By Mary Karr
Sunday, October 12, 2008
Back in high school, I fell in love with Bill Knott's visionary poems, some only a few lines long. As American bombs in Vietnam were accidentally killing children, he penned this tiny gem: "The only response/to a child's grave is/to lie down before it and play dead."
His poem "Death" almost celebrates dying as parcel of the poet's dreamy hermeticism, that need to turn inward: "Going to sleep, I cross my hands on my chest./They will place my hands like this./It will look as though I am flying into myself."
Knott, who still produces some of the finest American experimental verse, became a cult figure partly through a suicide hoax in 1966. After collecting rejection slips for years, he sent a mimeographed note to several poetry editors saying something like "Bill Knott died an orphan and a virgin." His subsequent work was published under the pen-name Saint Geraud, a character in a 19th-century porn novel who runs an orphanage and sodomizes his charges. The fact that Knott landed in an orphanage after his father's suicide makes both the hoax and the nom de plume mirror-images of what we deduce might have been his private tortures.
Knott came out from behind his mask with his second book, Auto-Necrophilia. He's an iconoclast who pokes fun at the whole culture, as in "Some of My Problems": "I recently killed my father/And will soon marry my mother/My question is:/Should his side of the family be invited to the wedding?"
Knott embodies what poet and critic Octavio Paz describes as modern poetry's "heroic-burlesque remedy," for in trying to marry the sublime to the ridiculous, he's attempting, perhaps futilely, to unite humor and love, life and art. In "A Lesson From the Orphanage," he uses the brutal social structure of foundlings to refute war:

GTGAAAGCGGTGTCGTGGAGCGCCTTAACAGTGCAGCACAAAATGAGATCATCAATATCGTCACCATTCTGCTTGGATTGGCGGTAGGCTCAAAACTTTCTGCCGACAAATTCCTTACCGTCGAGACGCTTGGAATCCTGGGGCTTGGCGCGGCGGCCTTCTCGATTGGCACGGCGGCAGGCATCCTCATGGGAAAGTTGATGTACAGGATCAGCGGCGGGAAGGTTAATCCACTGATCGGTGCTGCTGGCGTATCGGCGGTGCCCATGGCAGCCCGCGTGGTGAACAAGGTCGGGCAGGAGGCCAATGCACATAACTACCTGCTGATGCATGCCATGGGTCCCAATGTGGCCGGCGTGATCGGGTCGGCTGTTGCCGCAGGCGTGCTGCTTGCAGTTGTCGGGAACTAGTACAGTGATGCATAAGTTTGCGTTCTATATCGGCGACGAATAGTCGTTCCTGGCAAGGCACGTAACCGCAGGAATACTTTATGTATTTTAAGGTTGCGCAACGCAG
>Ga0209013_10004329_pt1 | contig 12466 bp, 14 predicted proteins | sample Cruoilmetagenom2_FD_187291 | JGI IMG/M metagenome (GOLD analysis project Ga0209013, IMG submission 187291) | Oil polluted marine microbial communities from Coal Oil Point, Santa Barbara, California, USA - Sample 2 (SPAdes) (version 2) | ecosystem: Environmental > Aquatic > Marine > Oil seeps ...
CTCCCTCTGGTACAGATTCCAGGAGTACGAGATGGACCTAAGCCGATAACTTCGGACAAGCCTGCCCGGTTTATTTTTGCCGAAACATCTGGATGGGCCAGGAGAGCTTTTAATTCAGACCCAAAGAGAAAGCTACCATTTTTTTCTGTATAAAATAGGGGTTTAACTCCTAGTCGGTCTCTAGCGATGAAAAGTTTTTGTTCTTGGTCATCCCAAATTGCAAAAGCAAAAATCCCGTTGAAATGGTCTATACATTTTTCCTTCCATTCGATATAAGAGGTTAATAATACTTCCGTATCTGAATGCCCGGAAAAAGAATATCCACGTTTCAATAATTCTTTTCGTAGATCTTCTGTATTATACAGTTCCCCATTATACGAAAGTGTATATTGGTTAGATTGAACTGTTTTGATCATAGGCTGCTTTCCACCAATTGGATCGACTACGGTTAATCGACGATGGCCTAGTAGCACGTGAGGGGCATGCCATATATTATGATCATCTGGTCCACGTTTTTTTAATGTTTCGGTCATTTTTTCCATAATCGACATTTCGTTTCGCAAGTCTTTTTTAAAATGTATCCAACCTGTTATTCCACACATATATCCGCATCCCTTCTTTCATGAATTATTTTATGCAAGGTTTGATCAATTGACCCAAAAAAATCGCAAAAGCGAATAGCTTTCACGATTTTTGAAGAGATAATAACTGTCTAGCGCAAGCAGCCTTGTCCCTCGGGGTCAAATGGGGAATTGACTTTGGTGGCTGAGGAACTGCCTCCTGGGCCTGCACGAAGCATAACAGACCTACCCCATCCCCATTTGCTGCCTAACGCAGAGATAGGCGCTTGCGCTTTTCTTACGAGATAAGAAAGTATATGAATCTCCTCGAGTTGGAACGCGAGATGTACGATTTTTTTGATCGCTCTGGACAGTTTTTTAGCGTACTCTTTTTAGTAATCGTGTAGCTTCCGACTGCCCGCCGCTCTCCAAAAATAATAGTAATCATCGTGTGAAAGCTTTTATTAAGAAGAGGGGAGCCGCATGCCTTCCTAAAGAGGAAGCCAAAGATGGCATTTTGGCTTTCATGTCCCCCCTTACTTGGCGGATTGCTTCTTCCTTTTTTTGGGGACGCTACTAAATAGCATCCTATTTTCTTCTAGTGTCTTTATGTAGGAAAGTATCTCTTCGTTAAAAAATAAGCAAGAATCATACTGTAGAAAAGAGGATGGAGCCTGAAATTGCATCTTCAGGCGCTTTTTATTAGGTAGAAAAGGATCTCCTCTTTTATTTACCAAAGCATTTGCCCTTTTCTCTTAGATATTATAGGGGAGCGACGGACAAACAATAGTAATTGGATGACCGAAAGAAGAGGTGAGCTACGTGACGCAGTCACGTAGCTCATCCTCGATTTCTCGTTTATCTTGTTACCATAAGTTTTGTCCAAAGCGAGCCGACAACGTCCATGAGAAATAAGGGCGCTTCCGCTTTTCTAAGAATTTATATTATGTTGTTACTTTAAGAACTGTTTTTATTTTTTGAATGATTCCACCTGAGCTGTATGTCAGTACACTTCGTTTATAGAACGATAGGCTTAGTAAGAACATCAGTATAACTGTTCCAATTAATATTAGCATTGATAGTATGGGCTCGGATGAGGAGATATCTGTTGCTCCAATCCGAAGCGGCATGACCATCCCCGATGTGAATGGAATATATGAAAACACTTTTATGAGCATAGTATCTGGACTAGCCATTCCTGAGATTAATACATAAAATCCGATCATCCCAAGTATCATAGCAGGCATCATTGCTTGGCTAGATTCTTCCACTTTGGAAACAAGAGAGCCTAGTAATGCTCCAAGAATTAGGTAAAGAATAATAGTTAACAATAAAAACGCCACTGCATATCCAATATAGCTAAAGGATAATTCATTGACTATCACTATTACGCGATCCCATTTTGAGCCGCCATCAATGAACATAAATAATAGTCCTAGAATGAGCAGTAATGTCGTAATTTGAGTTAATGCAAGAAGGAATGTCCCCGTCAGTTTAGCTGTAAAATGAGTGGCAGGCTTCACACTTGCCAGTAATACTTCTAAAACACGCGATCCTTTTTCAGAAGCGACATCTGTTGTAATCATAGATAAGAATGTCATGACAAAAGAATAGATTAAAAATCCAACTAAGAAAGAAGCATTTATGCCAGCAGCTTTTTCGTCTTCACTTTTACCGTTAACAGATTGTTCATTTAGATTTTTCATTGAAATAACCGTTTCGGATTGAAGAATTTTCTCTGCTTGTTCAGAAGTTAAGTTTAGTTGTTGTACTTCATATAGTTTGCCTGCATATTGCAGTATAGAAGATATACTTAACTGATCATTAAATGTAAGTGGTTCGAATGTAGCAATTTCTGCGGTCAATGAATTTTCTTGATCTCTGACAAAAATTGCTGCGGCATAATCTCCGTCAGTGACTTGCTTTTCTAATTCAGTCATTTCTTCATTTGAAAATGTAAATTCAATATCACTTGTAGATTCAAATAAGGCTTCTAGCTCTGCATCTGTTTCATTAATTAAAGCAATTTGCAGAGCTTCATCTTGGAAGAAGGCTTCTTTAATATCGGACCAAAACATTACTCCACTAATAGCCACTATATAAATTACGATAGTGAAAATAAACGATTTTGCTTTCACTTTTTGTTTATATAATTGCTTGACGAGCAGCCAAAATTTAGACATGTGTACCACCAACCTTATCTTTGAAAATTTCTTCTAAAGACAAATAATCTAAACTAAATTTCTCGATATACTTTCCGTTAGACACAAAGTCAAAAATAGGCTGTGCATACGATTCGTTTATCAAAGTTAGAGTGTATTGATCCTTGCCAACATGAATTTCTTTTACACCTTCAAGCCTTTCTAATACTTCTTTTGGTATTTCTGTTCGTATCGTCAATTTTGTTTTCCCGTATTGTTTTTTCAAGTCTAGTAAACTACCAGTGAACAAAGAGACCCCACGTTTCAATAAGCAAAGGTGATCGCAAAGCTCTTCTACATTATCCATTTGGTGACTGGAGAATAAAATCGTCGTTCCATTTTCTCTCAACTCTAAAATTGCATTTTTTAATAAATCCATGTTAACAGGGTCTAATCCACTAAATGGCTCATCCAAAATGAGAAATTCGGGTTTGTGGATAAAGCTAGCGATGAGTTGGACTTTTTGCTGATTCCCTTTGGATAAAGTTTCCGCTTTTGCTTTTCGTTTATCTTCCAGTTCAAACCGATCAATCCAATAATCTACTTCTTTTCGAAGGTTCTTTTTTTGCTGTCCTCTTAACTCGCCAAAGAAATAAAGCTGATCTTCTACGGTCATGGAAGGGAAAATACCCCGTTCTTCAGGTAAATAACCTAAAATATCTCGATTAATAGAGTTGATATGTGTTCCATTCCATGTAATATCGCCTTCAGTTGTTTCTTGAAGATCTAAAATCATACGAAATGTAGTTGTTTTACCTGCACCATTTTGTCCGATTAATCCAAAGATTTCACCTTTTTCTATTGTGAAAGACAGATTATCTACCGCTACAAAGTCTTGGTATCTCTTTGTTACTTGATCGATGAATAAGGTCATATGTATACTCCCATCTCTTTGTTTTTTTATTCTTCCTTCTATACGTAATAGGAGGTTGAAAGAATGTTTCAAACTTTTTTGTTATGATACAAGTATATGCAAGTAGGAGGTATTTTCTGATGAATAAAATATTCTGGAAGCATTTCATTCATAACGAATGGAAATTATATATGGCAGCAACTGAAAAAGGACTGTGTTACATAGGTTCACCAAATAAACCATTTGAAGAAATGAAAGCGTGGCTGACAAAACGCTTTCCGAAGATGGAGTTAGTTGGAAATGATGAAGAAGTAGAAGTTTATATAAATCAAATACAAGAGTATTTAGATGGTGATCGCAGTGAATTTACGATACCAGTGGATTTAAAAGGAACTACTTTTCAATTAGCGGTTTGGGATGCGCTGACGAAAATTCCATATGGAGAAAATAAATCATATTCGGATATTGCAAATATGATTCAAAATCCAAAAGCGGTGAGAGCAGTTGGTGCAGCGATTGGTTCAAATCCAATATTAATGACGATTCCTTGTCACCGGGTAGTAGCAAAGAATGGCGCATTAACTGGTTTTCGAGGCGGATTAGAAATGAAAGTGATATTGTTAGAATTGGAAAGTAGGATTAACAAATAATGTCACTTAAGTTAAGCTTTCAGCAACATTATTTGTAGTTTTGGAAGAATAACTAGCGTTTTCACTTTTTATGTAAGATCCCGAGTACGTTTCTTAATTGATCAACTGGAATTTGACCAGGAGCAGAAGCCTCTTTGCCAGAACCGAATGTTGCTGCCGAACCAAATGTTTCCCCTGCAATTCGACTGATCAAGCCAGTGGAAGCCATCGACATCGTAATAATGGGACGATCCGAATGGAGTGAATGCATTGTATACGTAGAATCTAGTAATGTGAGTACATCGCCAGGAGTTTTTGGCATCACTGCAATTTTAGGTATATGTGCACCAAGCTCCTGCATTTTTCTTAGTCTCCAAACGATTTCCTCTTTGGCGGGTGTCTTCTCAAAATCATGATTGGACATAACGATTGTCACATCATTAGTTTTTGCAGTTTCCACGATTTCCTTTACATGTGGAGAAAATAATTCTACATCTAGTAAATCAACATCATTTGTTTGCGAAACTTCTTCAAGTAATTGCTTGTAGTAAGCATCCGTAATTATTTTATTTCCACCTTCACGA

If you beat up someone smaller than you
they won't (and histories prove this) tell:
look at those people on the opposite side
of the planet: they want to beat us up but
they're smaller so that's okay. Not okay is
that most of us will die in the war between
us and them, because small equals (and mice
prove this) sneaky: their spies could spirit all
our nuke aids away and we'd never know --
nick the rocket-satellite knockout Star Peace
Comcodes right out of our shrinking pockets,
even our doomsday (the FBI can prove this)
doodads, the ones we mean to use on them,
the rats: and so when they kill us will we
have killed enough of them to win, whose
fist figures bigger in the end? And what's it prove? --
In the Orphanage, hell, even if they do tell
on you there's no one for them to tell it to.
Through pathological paranoia, Knott says, we create our own hell -- that final, capital-O Orphanage -- in which no celestial parent remains to hear our pious tattling.
"The only response," "Death" and "Some of My Problems" appear in Bill Knott's "Selected and Collected Poems." Copyright 1977 by Bill Knott. Reprinted with permission from Sun Press. "A Lesson From the Orphanage" is from "The Unsubscriber: Poems." Copyright 2004 by Bill Knott. Reprinted with permission of Farrar Straus Giroux.
Mary Karr has published four books of poems, most recently "Sinners Welcome."